Geography, Law and the Emotions of Property: Property Enactment on Norwegian Smallholdings
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- Institutt for geografi 
This PhD study addresses property enactment on Norwegian smallholdings. It argues that socio-spatial relationships between people and property might be more important in owners’ decision-making than often assumed in legal arrangements. The study takes the recent amendments to the Norwegian Concession Act as its entry point. Prior to these amendments, carried out in two stages in 2001 and 2003 respectively, only owners of properties with less than 0.5 ha were free to sell their properties at market price, whereas today, owners of properties of less than 10 ha are able to do so, on condition that no more than 2 ha are fully cultivated. The change in the area limit was part of the policy to reduce the population decrease in rural areas of Norway: it was assumed that eliminating price control on these properties would encourage owners who used their smallholdings as second homes or left them empty to sell to someone who was interested in living there permanently. The difference between the ‘estimated agricultural value’ and the market price may be huge, especially in certain (central) parts of the country where there is a high demand for such properties. Hence, as a result of these legal amendments the potential economic profit for property owners has increased significantly in most cases. However, it appears that many property owners are not willing to sell, and those who do sell seem to do so very reluctantly. The present study investigates reasons for this ‘unwillingness’ to sell smallholdings. In much contemporary research in geography, issues of property and ownership have been given relatively little attention as the signification of these concepts often seems to be taken for granted. However, within the realm of legal geography, studies of property have been received with increasing interest; in a recent article in Progress in Human Geography Nicholas Blomley urged geographers to take property seriously: ‘there are real costs in forgetting property, for property has not forgotten us’. Norwegian smallholdings have certainly ‘not forgotten us’, since they are vital parts of rural landscapes and they play significant demographic roles for many local communities. The present study seeks to respond to Blomley’s request, and takes property seriously by examining property enactment on Norwegian smallholdings. In line with much (critical) legal geography literature, the study questions the hegemonic liberal view of ownership which assumes objectified properties with a single owner enacting his or her property based on economic rationality. Whilst the amendments to the Concession Act are based on a liberal view of ownership, the present study argues that owners have a propensity to enact their properties according to a much more complex, relational and contextually defined view of ownership evoked by the ‘emotions of property’. The empirical investigation examines properties affected by the amendments to the Concession Act, and a qualitative study has been carried out among owners and former owners of these properties. Three journal articles presented in Part II are written based on this empirical investigation. The study has identified kinship (Article 1) and attachment to home (Article 2) as key factors in property owners’ decision-making. Kinship and a sense of home are closely related to property, and the two articles demonstrate that kinship and home also shape property. The third article conveys some of the emotional dilemmas which owners face in their property enactment, and focuses in particular on emotional dilemmas arising as a result of a conversion of permanent homes into second homes. The overall argument of the study is that property is about social and emotional relations with regard to a physical object, and not only about one-to-one relations between one owner and her or his property. Due to the emotional and social aspects of property, owners of Norwegian smallholdings tend not to be influenced by the amendments to the Concession Act to the same degree as expected by the authorities. For this reason, the study thus examines the tensions between the formally represented property (as a legal object) and the lived spaces of Norwegian smallholdings, and it demonstrates significant incoherencies between how property is represented in the recent amendments of the Concession Act and how property is actually ‘lived’ by the owners. A key lesson from this PhD project pertaining to the legal geographies of Norwegian smallholdings is that the degree of coherence between formally represented and lived spaces of property is vital for the successfulness of policy instruments designed to influence enactments of property.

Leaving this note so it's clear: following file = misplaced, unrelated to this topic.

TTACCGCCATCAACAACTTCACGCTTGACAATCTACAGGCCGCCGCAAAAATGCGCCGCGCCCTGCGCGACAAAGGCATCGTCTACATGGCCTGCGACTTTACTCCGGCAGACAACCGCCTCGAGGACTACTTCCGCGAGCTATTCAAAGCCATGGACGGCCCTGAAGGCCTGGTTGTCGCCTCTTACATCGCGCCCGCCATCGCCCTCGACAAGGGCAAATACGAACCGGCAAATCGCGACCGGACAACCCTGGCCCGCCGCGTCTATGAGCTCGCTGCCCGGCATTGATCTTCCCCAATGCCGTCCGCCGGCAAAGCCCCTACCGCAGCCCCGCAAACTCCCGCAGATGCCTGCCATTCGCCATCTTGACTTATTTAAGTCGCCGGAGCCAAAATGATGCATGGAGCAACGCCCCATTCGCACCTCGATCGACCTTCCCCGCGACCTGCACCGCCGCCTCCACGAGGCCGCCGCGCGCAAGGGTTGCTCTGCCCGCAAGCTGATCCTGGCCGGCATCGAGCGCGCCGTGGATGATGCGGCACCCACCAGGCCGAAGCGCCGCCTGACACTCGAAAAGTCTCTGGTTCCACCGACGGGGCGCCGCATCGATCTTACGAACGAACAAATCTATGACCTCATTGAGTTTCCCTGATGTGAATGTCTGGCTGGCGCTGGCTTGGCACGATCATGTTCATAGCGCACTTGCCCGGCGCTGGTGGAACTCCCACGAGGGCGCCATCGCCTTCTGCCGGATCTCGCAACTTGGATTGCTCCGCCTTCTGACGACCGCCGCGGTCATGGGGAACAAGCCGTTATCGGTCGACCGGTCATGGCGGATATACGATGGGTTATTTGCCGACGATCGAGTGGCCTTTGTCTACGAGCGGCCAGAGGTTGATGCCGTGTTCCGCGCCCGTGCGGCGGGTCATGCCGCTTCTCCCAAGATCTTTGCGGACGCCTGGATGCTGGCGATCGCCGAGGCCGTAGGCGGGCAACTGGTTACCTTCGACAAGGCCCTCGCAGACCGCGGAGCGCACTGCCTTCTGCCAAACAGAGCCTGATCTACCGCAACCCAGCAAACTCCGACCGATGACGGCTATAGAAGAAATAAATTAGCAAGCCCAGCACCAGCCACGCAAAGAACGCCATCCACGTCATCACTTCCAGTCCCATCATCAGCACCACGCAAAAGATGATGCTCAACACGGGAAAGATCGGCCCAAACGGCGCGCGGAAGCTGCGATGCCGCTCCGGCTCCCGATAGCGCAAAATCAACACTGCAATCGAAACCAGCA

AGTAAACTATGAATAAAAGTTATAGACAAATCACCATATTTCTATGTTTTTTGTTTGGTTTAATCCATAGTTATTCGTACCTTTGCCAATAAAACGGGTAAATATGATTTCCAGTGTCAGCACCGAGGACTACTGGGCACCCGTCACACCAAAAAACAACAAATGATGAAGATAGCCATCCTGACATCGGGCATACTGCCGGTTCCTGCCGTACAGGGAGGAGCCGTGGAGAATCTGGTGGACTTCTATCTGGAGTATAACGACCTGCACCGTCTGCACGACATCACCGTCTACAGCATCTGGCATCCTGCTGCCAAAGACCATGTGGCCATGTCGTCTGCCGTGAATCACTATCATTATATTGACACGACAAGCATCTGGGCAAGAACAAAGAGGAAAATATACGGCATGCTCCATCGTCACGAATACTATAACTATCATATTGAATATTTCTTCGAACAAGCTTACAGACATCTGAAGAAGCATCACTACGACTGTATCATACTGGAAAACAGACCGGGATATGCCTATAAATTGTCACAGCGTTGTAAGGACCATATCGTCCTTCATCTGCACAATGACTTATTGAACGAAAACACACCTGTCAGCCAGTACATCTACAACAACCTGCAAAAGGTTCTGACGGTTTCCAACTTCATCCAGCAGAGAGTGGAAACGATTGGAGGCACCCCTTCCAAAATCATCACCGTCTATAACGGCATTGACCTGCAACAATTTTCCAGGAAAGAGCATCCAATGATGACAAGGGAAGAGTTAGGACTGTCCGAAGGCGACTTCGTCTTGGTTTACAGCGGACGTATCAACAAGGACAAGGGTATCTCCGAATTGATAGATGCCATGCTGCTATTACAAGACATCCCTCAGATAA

Has partsFlemsæter, Frode; Setten, G. Holding property in trust: Kinship, law and property enactment on Norwegian smallholdings. Environment and planning A. (ISSN 0308-518X). 41(9): 2267-2284, 2009. 10.1068/a41135.
Flemsæter, Frode. From “Home” to “Second Home”: Emotional Dilemmas on Norwegian Smallholdings . Scandinavian Journal of Hospitality and Tourism. (ISSN 1502-2250). 9(4): 406-423, 2009. 10.1080/15022250903374455.